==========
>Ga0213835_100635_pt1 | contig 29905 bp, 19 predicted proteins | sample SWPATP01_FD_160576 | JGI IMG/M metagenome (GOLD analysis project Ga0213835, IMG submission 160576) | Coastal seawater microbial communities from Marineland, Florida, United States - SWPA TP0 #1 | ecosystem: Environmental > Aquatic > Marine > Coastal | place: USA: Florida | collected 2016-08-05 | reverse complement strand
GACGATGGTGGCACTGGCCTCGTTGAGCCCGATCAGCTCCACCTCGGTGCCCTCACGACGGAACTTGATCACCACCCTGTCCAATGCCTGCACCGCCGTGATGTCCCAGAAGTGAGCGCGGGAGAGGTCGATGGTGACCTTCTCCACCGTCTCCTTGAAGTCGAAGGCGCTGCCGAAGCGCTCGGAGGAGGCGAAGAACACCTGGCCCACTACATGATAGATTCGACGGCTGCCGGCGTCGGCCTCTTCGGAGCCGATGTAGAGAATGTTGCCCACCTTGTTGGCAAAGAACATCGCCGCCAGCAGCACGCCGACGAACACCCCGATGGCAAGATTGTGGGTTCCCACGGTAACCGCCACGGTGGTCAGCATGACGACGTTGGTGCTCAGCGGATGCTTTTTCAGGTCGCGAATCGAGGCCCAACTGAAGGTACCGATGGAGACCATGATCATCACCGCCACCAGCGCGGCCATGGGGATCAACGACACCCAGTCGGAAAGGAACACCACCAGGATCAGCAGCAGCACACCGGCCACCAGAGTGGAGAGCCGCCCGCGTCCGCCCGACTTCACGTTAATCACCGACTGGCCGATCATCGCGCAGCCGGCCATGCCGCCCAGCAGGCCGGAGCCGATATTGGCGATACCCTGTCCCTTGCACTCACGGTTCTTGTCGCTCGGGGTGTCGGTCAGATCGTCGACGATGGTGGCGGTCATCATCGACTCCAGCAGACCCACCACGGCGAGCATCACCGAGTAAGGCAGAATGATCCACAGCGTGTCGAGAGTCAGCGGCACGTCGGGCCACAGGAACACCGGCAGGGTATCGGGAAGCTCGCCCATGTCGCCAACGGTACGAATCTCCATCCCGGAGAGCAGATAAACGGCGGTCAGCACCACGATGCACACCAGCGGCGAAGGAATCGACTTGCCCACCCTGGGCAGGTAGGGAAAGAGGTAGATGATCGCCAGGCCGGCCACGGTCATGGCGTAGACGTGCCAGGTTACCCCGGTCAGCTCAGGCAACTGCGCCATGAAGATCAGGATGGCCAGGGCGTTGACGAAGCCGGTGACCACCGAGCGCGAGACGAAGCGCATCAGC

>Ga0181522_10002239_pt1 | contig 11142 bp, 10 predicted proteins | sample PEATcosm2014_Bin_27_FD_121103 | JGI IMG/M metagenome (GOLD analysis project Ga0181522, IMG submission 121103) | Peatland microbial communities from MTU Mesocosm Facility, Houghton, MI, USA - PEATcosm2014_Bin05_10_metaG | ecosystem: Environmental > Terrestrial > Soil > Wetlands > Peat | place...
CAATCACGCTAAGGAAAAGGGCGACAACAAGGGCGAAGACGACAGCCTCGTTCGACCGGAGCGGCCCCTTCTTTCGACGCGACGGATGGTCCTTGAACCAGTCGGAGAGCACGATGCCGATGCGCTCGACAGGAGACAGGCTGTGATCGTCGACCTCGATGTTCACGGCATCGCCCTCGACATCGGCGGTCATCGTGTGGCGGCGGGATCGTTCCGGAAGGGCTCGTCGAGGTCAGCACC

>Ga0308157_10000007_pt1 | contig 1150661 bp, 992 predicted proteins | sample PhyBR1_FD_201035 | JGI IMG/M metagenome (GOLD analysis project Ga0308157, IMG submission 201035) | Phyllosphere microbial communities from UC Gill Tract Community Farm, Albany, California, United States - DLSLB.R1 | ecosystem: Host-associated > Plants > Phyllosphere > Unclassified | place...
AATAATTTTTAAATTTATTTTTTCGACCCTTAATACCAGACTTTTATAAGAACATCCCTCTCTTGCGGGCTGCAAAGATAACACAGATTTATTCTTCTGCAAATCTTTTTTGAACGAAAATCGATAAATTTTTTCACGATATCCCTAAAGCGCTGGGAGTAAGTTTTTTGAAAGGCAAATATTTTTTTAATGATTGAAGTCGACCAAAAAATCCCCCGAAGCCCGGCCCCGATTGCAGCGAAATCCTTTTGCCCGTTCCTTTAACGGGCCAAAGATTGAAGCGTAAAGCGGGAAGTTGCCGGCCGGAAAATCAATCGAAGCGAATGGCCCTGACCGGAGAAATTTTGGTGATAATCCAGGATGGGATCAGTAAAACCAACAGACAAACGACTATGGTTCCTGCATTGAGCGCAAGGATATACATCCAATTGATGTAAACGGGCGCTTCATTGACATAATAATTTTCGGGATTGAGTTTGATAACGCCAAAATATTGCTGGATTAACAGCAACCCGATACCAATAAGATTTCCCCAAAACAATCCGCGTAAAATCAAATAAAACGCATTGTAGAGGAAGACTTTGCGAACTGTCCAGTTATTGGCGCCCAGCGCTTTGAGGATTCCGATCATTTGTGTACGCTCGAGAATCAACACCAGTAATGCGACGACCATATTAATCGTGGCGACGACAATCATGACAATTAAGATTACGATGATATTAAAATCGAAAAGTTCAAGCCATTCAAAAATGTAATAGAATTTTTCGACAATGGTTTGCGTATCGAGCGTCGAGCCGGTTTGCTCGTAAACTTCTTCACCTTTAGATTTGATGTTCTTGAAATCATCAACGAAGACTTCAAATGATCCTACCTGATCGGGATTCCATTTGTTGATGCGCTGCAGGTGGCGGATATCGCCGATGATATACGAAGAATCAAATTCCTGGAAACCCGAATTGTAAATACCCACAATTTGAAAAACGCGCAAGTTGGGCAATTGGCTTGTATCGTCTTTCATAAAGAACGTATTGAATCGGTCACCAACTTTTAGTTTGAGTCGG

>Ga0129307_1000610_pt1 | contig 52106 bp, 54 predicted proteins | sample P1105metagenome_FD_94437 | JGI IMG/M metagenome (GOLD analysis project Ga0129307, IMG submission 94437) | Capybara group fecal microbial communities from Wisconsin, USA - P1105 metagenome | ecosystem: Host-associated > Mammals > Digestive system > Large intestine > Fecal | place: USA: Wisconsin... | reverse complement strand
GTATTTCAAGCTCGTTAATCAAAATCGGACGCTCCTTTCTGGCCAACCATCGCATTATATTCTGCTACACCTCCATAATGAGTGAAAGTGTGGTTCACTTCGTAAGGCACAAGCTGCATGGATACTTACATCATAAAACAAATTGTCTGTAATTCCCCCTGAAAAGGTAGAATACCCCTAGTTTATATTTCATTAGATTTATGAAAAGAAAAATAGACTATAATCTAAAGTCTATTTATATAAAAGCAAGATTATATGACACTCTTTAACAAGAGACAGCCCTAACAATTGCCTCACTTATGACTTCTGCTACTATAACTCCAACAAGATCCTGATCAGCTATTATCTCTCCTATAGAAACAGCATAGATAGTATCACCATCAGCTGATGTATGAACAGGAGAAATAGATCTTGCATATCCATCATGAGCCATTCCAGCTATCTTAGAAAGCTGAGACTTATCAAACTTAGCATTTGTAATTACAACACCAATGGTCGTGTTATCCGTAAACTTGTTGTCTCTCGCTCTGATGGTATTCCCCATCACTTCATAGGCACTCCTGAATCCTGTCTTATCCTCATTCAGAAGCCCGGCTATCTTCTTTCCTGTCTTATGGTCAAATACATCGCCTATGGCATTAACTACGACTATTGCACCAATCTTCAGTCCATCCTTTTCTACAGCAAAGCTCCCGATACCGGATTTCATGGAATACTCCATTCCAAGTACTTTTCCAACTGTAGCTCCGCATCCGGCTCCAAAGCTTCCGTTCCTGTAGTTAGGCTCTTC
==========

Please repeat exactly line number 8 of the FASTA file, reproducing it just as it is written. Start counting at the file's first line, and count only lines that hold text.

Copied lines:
GTATTTCAAGCTCGTTAATCAAAATCGGACGCTCCTTTCTGGCCAACCATCGCATTATATTCTGCTACACCTCCATAATGAGTGAAAGTGTGGTTCACTTCGTAAGGCACAAGCTGCATGGATACTTACATCATAAAACAAATTGTCTGTAATTCCCCCTGAAAAGGTAGAATACCCCTAGTTTATATTTCATTAGATTTATGAAAAGAAAAATAGACTATAATCTAAAGTCTATTTATATAAAAGCAAGATTATATGACACTCTTTAACAAGAGACAGCCCTAACAATTGCCTCACTTATGACTTCTGCTACTATAACTCCAACAAGATCCTGATCAGCTATTATCTCTCCTATAGAAACAGCATAGATAGTATCACCATCAGCTGATGTATGAACAGGAGAAATAGATCTTGCATATCCATCATGAGCCATTCCAGCTATCTTAGAAAGCTGAGACTTATCAAACTTAGCATTTGTAATTACAACACCAATGGTCGTGTTATCCGTAAACTTGTTGTCTCTCGCTCTGATGGTATTCCCCATCACTTCATAGGCACTCCTGAATCCTGTCTTATCCTCATTCAGAAGCCCGGCTATCTTCTTTCCTGTCTTATGGTCAAATACATCGCCTATGGCATTAACTACGACTATTGCACCAATCTTCAGTCCATCCTTTTCTACAGCAAAGCTCCCGATACCGGATTTCATGGAATACTCCATTCCAAGTACTTTTCCAACTGTAGCTCCGCATCCGGCTCCAAAGCTTCCGTTCCTGTAGTTAGGCTCTTC